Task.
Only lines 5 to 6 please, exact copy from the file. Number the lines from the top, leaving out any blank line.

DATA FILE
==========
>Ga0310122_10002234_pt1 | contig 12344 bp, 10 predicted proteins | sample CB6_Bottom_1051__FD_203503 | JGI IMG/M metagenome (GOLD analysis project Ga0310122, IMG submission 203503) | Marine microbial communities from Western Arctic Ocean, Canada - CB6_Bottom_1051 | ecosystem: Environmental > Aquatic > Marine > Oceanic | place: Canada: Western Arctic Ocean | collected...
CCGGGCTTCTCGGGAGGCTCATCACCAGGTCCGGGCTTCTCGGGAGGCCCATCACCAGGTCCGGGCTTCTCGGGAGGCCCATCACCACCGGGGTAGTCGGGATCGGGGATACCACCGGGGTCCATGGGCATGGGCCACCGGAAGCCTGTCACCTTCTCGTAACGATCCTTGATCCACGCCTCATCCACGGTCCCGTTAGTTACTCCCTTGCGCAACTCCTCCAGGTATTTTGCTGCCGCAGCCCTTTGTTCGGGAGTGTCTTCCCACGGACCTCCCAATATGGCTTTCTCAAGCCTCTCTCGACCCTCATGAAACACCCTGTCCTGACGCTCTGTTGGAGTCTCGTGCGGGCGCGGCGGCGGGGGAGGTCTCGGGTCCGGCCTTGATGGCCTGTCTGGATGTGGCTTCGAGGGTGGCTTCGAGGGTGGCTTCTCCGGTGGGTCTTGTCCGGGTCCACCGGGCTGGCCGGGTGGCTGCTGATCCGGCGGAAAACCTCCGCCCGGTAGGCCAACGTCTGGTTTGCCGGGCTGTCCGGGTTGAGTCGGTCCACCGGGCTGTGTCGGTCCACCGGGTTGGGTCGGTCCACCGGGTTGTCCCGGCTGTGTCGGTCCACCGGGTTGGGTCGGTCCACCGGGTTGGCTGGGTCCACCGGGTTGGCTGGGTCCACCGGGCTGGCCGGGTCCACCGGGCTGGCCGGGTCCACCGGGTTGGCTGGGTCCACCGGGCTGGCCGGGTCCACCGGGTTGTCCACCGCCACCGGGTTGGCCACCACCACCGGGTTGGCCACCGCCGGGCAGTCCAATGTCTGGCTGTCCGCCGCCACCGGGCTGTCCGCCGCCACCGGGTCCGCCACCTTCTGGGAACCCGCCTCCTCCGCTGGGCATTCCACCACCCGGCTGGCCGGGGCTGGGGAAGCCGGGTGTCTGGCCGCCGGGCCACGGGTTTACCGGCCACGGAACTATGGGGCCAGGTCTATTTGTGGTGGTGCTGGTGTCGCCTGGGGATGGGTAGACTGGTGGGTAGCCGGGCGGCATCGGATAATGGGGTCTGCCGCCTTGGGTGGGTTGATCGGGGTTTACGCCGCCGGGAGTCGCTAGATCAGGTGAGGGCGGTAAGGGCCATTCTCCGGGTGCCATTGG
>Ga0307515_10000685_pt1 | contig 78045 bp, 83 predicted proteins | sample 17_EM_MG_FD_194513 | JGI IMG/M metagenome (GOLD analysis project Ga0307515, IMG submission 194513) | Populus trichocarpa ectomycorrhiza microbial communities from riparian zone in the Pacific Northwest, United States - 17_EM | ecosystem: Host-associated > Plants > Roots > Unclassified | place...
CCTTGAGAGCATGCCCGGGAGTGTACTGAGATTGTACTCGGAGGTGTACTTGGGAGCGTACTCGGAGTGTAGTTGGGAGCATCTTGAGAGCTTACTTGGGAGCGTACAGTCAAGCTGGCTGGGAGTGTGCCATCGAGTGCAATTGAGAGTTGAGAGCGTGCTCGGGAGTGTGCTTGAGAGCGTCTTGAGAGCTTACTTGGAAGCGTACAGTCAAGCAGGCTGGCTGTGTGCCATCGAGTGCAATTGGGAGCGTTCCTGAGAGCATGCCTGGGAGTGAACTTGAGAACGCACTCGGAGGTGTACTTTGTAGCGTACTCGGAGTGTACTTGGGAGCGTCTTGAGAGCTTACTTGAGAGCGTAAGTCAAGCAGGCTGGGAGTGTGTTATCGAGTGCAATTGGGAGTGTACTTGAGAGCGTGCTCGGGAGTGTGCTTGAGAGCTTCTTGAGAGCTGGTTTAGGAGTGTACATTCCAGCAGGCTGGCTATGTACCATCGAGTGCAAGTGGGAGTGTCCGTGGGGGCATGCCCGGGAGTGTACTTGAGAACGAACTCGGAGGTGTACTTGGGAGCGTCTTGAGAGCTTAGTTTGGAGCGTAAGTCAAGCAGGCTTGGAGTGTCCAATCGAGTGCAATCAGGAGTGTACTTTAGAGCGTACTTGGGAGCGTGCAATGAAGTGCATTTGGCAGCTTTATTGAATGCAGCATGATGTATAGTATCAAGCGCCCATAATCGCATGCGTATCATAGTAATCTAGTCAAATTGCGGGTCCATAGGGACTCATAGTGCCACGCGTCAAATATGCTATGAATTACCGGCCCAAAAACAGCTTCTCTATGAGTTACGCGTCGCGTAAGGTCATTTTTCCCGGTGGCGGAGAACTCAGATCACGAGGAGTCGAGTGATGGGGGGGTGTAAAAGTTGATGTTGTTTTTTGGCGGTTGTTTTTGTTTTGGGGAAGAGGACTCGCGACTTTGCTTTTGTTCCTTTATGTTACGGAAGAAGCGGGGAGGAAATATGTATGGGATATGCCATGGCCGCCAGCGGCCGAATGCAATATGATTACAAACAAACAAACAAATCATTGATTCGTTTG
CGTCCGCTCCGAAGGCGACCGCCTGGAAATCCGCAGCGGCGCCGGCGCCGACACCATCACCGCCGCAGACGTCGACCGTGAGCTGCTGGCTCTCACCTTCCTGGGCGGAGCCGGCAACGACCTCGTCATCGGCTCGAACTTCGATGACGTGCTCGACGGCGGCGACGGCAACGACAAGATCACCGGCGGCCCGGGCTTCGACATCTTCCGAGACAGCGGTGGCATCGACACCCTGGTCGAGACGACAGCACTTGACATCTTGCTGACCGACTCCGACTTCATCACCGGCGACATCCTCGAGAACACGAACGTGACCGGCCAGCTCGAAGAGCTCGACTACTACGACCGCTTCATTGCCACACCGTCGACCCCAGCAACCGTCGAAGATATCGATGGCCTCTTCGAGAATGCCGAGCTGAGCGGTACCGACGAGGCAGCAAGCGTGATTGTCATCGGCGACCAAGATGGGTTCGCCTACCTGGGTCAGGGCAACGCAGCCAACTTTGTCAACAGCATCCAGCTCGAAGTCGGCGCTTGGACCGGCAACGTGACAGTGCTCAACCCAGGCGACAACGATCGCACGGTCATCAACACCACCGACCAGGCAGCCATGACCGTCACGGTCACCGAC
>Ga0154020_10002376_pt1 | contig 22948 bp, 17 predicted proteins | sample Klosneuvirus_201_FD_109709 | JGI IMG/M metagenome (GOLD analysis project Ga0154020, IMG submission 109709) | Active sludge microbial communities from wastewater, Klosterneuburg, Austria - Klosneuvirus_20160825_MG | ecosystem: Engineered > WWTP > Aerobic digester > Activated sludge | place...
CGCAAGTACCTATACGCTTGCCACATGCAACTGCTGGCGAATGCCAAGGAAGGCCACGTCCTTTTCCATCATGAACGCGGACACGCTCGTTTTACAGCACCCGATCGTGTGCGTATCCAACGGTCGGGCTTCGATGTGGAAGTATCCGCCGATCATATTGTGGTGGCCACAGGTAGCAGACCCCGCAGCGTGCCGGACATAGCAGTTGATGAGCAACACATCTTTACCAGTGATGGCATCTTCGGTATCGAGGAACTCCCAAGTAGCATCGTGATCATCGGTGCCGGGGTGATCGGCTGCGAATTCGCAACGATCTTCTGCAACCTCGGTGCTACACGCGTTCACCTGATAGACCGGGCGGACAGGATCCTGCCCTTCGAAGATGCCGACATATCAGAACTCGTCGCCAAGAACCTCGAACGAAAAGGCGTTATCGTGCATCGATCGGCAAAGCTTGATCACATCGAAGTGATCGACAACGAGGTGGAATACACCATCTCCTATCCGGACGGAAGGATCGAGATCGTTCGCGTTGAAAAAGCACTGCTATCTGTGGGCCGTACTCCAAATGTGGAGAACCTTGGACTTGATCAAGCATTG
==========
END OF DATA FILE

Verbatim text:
CGTCCGCTCCGAAGGCGACCGCCTGGAAATCCGCAGCGGCGCCGGCGCCGACACCATCACCGCCGCAGACGTCGACCGTGAGCTGCTGGCTCTCACCTTCCTGGGCGGAGCCGGCAACGACCTCGTCATCGGCTCGAACTTCGATGACGTGCTCGACGGCGGCGACGGCAACGACAAGATCACCGGCGGCCCGGGCTTCGACATCTTCCGAGACAGCGGTGGCATCGACACCCTGGTCGAGACGACAGCACTTGACATCTTGCTGACCGACTCCGACTTCATCACCGGCGACATCCTCGAGAACACGAACGTGACCGGCCAGCTCGAAGAGCTCGACTACTACGACCGCTTCATTGCCACACCGTCGACCCCAGCAACCGTCGAAGATATCGATGGCCTCTTCGAGAATGCCGAGCTGAGCGGTACCGACGAGGCAGCAAGCGTGATTGTCATCGGCGACCAAGATGGGTTCGCCTACCTGGGTCAGGGCAACGCAGCCAACTTTGTCAACAGCATCCAGCTCGAAGTCGGCGCTTGGACCGGCAACGTGACAGTGCTCAACCCAGGCGACAACGATCGCACGGTCATCAACACCACCGACCAGGCAGCCATGACCGTCACGGTCACCGAC
>Ga0154020_10002376_pt1 | contig 22948 bp, 17 predicted proteins | sample Klosneuvirus_201_FD_109709 | JGI IMG/M metagenome (GOLD analysis project Ga0154020, IMG submission 109709) | Active sludge microbial communities from wastewater, Klosterneuburg, Austria - Klosneuvirus_20160825_MG | ecosystem: Engineered > WWTP > Aerobic digester > Activated sludge | place...